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What Can an Allergen-Specific Test Tell You About Atopic Dermatitis?

Medically Reviewed by Stephanie S. Gardner, MD on March 02, 2022

Atopic dermatitis (AD) is an inflammatory skin condition. It’s a common type of eczema that usually starts early in childhood. Around 30% of kids who have AD may test positive for a food allergy at some point.

Babies with eczema might develop these food allergies within the first few months.

Research shows that kids who have AD and a food allergy are more likely to have a certain type of eczema. And food allergies might make it harder to control eczema symptoms, especially when AD is moderate to severe. But that’s not the case for everyone.

Some experts think food allergies affect AD in young children more than older kids or adults. But talk to your doctor if your or your child’s eczema symptoms aren’t well-controlled. They’ll help you detect and manage food allergies.

What Is an Allergen-Specific IgE Test?

Immunoglobulin E, or IgE, is an antibody your immune system makes to get rid of germs.

It’s natural to have a little IgE in your blood. But your levels can go way up if you have allergies. An allergen-specific IgE test combines your blood with an allergen to see how your immune system reacts.

A lab technician can measure how much IgE shows up in your blood when you’re exposed to certain foods or proteins. You won’t get your results right away. It might take up to 2 weeks.

Any food can cause an allergic reaction. But the most common ones linked to atopic dermatitis include:

  • Cow’s milk
  • Egg
  • Peanut

Some other common food allergies include:

  • Soy
  • Tree nuts
  • Wheat
  • Fish and shellfish
  • Sesame

You don’t need to do anything special to get ready for an IgE test, but it does involve needles. That’s something you’ll want to prepare your child for.

Older kids can have blood drawn from a vein in their arm. If your child is a baby, a health care professional will take blood from their heel. It should only take a few minutes.

What Does Your IgE Score Mean?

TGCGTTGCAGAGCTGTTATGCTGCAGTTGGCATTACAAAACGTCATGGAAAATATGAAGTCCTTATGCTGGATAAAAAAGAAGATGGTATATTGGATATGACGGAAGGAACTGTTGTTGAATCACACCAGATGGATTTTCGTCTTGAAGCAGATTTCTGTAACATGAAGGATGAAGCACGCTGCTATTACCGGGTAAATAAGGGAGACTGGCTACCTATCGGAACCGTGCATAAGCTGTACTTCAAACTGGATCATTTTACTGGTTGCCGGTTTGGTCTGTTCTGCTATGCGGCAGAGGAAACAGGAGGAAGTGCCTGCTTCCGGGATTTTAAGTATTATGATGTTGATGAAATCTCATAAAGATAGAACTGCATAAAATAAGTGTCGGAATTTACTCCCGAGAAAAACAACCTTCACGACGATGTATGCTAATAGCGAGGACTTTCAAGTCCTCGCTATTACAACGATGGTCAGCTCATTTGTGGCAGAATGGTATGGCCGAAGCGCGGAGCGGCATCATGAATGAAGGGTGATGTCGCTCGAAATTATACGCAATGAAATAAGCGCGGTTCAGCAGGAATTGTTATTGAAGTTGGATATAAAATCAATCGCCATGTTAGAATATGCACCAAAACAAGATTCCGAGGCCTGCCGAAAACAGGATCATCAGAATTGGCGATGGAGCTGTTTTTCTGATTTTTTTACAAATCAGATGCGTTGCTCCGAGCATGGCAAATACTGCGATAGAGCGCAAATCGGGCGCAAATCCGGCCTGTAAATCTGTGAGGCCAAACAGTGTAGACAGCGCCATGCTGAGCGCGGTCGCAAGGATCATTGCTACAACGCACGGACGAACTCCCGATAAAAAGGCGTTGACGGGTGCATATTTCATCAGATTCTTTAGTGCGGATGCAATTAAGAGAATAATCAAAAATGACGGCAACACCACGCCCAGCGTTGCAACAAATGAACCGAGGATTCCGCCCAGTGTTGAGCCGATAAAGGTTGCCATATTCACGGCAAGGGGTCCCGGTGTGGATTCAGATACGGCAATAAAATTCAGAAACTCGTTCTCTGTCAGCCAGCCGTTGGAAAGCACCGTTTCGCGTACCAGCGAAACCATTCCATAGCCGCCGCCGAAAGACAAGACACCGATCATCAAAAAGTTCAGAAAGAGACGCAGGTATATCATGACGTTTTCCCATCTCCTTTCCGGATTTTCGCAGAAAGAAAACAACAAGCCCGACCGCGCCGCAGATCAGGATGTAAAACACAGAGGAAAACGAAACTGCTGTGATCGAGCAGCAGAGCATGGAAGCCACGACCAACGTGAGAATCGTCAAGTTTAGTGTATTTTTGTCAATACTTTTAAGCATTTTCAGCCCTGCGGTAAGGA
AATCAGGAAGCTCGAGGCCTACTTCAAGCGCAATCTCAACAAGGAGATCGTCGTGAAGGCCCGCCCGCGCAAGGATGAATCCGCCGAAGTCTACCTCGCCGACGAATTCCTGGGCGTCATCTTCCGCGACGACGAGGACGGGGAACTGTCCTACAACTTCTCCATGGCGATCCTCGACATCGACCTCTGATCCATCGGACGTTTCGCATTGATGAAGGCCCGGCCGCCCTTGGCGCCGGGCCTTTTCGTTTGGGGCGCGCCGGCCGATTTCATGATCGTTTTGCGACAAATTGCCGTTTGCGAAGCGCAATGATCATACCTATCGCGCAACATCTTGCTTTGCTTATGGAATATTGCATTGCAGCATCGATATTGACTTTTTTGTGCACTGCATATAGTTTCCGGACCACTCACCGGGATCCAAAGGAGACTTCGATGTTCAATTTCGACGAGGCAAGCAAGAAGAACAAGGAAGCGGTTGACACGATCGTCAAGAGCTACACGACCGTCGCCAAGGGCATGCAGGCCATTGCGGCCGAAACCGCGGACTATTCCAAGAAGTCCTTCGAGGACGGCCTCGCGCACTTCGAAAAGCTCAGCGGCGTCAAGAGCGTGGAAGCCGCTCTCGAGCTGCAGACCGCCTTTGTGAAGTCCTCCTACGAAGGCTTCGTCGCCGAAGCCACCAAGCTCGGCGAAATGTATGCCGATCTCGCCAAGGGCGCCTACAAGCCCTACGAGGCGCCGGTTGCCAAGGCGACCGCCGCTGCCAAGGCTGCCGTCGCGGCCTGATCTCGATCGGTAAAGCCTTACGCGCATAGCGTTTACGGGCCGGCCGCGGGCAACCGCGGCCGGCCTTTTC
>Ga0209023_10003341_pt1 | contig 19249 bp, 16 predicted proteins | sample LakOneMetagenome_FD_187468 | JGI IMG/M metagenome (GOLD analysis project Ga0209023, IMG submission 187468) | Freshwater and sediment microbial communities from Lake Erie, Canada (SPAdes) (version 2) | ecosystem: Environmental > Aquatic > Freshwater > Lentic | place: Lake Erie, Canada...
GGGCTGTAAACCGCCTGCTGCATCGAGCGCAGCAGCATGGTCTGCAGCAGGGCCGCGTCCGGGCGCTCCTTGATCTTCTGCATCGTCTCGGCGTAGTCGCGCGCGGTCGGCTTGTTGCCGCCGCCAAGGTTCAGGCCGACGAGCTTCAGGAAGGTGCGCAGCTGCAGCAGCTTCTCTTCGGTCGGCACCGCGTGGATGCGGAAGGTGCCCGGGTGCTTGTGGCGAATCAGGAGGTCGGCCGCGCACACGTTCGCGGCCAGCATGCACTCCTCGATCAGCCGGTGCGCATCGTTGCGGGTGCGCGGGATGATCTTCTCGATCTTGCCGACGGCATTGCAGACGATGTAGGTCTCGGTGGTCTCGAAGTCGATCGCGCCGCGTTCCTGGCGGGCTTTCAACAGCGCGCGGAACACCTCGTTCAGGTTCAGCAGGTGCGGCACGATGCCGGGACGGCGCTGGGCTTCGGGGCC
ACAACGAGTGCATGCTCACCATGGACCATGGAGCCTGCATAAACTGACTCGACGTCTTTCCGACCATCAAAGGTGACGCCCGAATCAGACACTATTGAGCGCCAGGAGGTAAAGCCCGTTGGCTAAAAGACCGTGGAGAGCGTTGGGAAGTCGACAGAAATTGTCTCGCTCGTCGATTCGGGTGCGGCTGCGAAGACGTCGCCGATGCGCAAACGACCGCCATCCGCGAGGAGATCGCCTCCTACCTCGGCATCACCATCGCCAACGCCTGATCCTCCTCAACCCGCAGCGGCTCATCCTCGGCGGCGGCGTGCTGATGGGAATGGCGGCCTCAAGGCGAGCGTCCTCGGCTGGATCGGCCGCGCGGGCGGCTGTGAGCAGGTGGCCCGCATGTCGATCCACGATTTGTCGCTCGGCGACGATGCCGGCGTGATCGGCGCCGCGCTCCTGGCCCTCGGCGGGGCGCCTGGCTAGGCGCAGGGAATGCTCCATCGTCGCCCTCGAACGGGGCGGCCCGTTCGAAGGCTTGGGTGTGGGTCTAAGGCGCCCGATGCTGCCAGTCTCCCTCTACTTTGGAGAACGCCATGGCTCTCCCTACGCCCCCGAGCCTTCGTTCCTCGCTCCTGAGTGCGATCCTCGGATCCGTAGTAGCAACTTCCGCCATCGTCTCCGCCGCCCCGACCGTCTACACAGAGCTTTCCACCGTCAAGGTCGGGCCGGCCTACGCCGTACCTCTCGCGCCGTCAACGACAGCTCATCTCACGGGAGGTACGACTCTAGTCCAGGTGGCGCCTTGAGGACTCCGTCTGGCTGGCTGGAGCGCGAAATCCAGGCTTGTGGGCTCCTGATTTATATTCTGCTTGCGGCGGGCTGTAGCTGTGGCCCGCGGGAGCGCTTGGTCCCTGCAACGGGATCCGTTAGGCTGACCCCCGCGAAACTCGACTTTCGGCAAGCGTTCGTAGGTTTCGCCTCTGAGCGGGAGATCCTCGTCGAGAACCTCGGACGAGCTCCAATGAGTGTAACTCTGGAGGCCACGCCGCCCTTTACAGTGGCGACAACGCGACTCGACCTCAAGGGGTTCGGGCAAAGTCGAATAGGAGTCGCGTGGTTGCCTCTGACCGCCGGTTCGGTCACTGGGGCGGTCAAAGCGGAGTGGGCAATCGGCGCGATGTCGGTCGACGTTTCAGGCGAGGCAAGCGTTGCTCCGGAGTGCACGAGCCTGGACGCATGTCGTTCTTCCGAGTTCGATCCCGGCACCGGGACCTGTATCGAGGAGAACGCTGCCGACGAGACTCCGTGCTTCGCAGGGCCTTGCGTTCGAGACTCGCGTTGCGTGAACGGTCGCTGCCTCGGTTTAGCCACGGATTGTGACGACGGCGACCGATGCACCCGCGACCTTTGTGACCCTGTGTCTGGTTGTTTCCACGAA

An IgE test can’t diagnose you with a food allergy for sure. But it can show you how likely it is that you’re allergic to something. Your doctor will go over your results. Here are some things they might discuss.

Positive test. This is a good sign you’re allergic to that food, but your IgE score alone doesn’t predict how strongly you’ll react to an allergy.

You could also have a false positive. That means the test detects a boost in IgE, but you don’t have a true allergy or any problems eating that food.

Negative test. This means it’s unlikely that a food allergy is causing your AD symptoms. But a negative result doesn’t guarantee that you don’t have an allergy.

Who Should Get an Allergen-Specific IgE Test?

Experts recommend testing for limited food allergies in kids younger than 5 years old who have a clear and fast reaction to certain foods or their AD symptoms don’t get better with treatment.

While food allergies seem to be more common in younger children, older kids with a pollen allergy might also get some itching if they eat certain foods, including apples, celery, carrots, or hazelnuts.

Your health provider might also suggest a food-specific IgE test in the following situations:

Your current treatment doesn’t help enough. Whether you’re an adult or a child, your doctor might want to check for food allergies if you’re on a good eczema treatment but you still have poor symptom control.

Other tests are a no-go. Your allergy doctor might prefer an IgE test over other methods for several reasons, including:

  • You can’t stop taking antihistamines
  • There’s a good chance of a serious allergic reaction
  • Your atopic dermatitis is so serious it interferes with a skin test
  • You’ve had a serious allergic reaction within the past month

Food causes a reliable reaction. Both kids and adults with AD can develop food allergies. Tell your doctor if you or your child’s eczema gets noticeably worse after eating only certain foods.

An immediate reaction means your symptoms show up within seconds or hours after a meal or snack.

Common signs of a food allergy include:

Food allergies sometimes cause a life-threatening allergic reaction. That’s called anaphylaxis. Get medical help right away if you or your child have the following symptoms:

Are There Other Tests for Food Allergies?